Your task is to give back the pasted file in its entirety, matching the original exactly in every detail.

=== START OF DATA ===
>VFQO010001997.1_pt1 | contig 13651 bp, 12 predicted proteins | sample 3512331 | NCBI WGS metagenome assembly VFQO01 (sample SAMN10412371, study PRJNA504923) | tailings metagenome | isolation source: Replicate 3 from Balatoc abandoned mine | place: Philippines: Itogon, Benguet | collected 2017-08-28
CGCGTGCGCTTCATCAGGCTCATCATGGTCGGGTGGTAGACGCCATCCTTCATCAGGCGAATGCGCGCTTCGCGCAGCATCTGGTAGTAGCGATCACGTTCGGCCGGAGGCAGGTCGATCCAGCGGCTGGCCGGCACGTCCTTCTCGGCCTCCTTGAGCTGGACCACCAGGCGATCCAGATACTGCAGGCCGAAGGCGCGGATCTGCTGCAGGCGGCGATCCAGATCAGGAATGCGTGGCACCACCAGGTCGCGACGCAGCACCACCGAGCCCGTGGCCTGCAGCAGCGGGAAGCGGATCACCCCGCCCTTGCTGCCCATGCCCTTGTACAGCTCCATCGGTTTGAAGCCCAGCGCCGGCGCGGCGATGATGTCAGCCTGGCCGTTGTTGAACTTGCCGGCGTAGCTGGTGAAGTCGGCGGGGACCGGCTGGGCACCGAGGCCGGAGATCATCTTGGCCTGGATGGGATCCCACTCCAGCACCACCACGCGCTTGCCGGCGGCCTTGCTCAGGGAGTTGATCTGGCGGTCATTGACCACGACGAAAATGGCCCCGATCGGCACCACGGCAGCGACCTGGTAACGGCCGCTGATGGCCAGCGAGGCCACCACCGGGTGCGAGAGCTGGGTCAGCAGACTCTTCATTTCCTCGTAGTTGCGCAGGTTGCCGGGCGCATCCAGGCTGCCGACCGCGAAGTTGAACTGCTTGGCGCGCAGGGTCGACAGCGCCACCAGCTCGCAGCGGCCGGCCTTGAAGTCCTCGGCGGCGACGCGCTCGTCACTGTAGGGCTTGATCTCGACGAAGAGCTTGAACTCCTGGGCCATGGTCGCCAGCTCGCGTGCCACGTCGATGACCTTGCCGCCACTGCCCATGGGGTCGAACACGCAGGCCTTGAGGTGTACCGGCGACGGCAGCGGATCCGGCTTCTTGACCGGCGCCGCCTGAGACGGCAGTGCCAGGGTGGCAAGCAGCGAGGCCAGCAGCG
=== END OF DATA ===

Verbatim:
>VFQO010001997.1_pt1 | contig 13651 bp, 12 predicted proteins | sample 3512331 | NCBI WGS metagenome assembly VFQO01 (sample SAMN10412371, study PRJNA504923) | tailings metagenome | isolation source: Replicate 3 from Balatoc abandoned mine | place: Philippines: Itogon, Benguet | collected 2017-08-28
CGCGTGCGCTTCATCAGGCTCATCATGGTCGGGTGGTAGACGCCATCCTTCATCAGGCGAATGCGCGCTTCGCGCAGCATCTGGTAGTAGCGATCACGTTCGGCCGGAGGCAGGTCGATCCAGCGGCTGGCCGGCACGTCCTTCTCGGCCTCCTTGAGCTGGACCACCAGGCGATCCAGATACTGCAGGCCGAAGGCGCGGATCTGCTGCAGGCGGCGATCCAGATCAGGAATGCGTGGCACCACCAGGTCGCGACGCAGCACCACCGAGCCCGTGGCCTGCAGCAGCGGGAAGCGGATCACCCCGCCCTTGCTGCCCATGCCCTTGTACAGCTCCATCGGTTTGAAGCCCAGCGCCGGCGCGGCGATGATGTCAGCCTGGCCGTTGTTGAACTTGCCGGCGTAGCTGGTGAAGTCGGCGGGGACCGGCTGGGCACCGAGGCCGGAGATCATCTTGGCCTGGATGGGATCCCACTCCAGCACCACCACGCGCTTGCCGGCGGCCTTGCTCAGGGAGTTGATCTGGCGGTCATTGACCACGACGAAAATGGCCCCGATCGGCACCACGGCAGCGACCTGGTAACGGCCGCTGATGGCCAGCGAGGCCACCACCGGGTGCGAGAGCTGGGTCAGCAGACTCTTCATTTCCTCGTAGTTGCGCAGGTTGCCGGGCGCATCCAGGCTGCCGACCGCGAAGTTGAACTGCTTGGCGCGCAGGGTCGACAGCGCCACCAGCTCGCAGCGGCCGGCCTTGAAGTCCTCGGCGGCGACGCGCTCGTCACTGTAGGGCTTGATCTCGACGAAGAGCTTGAACTCCTGGGCCATGGTCGCCAGCTCGCGTGCCACGTCGATGACCTTGCCGCCACTGCCCATGGGGTCGAACACGCAGGCCTTGAGGTGTACCGGCGACGGCAGCGGATCCGGCTTCTTGACCGGCGCCGCCTGAGACGGCAGTGCCAGGGTGGCAAGCAGCGAGGCCAGCAGCG